3 February 2022, 17.00 CET, via Zoom
Organised by Regina Grafe and Íñigo Ena Sanjuán (EUI)
Lecture in the framework of the project “Colonial legacies, invisible institutions and financial markets in Latin America (and beyond)”
Languages: Spanish, English
The merchants of Mexico City concentrated most of the silver that was produced in the Viceroyalty of New Spain. Due to the fact that the white metal was the main means of exchange at the international level, these actors monopolized the exchanges that were carried out inside and outside of New Spain. The study that I carried out delves into the way in which these merchants concentrated most of the metal produced in the Viceroyalty, as of 1670, as a consequence of the regularization of the supply of quicksilver due to the participation of the Consulate in its financing. For this, I study the trajectories of a small number of bankers or silver buyers, who were the largest lenders of the Viceroyalty, as well as the credit relationships they established with the merchants-aviators of the main silver production nuclei, who acquired the metal in “pasta” in large quantities and enabled the miners with money and merchandise. Likewise, I analyze the credit instruments used to finance them.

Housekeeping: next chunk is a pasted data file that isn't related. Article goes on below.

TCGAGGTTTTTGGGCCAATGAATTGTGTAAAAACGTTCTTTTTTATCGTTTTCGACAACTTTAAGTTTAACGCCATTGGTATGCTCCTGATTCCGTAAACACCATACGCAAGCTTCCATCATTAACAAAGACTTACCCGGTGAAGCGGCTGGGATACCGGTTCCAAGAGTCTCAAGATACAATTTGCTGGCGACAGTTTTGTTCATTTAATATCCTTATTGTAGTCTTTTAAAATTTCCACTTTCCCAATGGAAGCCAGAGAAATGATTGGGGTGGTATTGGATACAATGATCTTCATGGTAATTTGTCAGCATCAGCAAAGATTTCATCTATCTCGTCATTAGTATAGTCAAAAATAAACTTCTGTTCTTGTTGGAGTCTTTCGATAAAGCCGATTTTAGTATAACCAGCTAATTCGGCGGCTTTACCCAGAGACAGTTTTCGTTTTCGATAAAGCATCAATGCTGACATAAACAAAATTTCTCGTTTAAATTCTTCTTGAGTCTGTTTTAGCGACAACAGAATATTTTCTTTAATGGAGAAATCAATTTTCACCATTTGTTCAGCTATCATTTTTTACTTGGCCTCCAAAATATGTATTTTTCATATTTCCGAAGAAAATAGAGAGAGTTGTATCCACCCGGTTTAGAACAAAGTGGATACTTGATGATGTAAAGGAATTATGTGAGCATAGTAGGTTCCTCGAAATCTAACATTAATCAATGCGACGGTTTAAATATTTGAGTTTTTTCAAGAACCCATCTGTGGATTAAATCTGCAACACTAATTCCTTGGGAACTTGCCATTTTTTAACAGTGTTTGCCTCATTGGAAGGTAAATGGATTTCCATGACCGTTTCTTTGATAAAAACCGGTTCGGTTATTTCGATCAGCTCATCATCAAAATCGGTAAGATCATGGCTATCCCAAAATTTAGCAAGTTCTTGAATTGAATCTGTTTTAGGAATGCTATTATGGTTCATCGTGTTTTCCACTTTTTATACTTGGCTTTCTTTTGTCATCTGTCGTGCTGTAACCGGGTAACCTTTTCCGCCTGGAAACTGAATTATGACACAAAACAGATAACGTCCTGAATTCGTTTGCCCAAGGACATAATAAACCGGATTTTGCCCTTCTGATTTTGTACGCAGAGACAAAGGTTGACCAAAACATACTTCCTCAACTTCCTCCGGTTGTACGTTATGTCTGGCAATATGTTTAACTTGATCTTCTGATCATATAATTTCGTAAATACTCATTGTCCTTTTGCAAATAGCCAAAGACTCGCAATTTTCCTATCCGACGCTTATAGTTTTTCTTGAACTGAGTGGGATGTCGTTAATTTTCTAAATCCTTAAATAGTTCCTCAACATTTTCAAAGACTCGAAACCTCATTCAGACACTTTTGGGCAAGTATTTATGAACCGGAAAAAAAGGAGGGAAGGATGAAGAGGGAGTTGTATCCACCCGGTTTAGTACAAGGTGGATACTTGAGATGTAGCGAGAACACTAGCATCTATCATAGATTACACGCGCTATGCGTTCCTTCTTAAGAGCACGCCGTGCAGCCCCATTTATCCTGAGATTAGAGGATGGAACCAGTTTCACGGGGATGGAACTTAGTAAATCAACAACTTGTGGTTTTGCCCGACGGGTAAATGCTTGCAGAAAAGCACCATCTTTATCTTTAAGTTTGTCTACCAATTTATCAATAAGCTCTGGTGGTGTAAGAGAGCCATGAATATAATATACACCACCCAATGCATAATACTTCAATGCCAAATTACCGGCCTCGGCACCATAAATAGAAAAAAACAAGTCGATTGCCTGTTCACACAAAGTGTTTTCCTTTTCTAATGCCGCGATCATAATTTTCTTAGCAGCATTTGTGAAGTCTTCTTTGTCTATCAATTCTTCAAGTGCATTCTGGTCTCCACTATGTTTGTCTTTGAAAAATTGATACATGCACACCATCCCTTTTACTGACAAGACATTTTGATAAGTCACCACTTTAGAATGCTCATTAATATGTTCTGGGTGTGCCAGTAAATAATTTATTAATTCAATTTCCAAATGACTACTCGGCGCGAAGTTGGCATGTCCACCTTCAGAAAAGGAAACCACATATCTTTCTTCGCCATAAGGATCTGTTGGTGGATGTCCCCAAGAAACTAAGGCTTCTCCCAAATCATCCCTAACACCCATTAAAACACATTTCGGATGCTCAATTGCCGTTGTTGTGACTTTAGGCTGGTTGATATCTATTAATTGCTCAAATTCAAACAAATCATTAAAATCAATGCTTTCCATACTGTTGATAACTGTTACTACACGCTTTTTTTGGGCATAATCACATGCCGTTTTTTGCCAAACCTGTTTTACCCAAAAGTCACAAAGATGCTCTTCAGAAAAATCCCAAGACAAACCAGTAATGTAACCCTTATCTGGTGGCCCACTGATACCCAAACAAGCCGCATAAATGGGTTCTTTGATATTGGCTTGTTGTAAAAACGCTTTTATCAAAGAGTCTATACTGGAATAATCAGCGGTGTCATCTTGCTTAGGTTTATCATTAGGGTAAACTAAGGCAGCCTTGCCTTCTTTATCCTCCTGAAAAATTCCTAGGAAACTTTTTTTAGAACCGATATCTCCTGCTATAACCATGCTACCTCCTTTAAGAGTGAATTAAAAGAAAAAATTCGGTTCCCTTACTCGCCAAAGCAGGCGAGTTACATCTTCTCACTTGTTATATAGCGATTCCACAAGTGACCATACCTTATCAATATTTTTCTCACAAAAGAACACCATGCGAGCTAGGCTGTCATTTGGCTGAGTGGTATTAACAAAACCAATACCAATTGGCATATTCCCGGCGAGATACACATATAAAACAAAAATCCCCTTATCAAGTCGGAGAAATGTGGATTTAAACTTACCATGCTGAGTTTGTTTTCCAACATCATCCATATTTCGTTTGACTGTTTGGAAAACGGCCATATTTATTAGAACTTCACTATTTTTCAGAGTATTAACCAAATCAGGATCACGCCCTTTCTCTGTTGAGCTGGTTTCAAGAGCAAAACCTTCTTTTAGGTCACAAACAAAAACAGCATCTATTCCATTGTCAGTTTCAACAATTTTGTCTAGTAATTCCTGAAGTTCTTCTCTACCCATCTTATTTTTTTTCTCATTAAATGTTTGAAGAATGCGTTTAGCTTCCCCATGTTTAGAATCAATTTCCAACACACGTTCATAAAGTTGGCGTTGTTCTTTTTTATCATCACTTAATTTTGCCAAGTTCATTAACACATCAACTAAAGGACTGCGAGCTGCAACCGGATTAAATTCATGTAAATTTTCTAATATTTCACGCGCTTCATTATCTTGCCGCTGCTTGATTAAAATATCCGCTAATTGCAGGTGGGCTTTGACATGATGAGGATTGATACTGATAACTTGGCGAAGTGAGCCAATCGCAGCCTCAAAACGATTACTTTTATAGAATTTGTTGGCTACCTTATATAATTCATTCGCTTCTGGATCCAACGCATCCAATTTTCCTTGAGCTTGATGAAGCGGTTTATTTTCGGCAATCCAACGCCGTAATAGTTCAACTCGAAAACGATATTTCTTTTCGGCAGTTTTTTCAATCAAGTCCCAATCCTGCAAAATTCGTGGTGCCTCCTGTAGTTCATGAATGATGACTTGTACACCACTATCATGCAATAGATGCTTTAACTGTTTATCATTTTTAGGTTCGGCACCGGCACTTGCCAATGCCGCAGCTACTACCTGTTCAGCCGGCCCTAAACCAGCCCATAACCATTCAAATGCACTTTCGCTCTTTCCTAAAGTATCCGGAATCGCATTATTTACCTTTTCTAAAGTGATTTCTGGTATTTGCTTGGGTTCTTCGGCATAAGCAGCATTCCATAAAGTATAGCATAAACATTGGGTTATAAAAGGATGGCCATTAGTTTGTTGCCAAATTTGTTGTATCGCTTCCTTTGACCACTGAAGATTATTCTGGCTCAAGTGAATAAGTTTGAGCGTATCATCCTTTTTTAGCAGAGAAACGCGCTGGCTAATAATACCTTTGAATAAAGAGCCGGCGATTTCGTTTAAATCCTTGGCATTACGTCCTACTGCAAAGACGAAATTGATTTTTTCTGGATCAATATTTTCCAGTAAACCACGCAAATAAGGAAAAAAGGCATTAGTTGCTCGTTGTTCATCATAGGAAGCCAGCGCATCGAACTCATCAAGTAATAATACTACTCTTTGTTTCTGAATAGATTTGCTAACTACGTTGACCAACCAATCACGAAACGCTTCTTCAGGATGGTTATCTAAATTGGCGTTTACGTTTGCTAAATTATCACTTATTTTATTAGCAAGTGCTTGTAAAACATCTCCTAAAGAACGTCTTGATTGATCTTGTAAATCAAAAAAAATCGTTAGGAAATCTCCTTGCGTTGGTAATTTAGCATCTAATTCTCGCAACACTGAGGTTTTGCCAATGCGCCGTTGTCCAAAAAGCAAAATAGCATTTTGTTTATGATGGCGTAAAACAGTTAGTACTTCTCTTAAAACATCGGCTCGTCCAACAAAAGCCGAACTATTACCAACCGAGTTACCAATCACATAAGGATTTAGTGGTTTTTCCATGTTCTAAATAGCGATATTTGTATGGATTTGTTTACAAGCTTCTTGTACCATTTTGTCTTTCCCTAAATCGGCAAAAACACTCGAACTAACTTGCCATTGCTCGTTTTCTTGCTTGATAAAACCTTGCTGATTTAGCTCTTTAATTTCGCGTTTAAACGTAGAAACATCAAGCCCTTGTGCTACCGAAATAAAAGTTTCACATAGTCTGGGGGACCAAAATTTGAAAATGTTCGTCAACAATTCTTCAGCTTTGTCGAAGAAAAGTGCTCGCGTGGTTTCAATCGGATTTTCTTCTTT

Should you wish to participate, please register on the event webpage.
About the project:
Colonial legacies, invisible institutions, and financial markets in Latin America (and beyond) tries to offer a general picture of the organisation and functioning of the financial systems in Colonial Spanish America from a non-Eurocentric perspective. By bringing together scholars who have devoted attention to the alternative financial mechanisms and institutions in the Spanish Empire, the project is intended to question the assumption of financial systems with little sophistication and poor performance compared to North-Western European ones.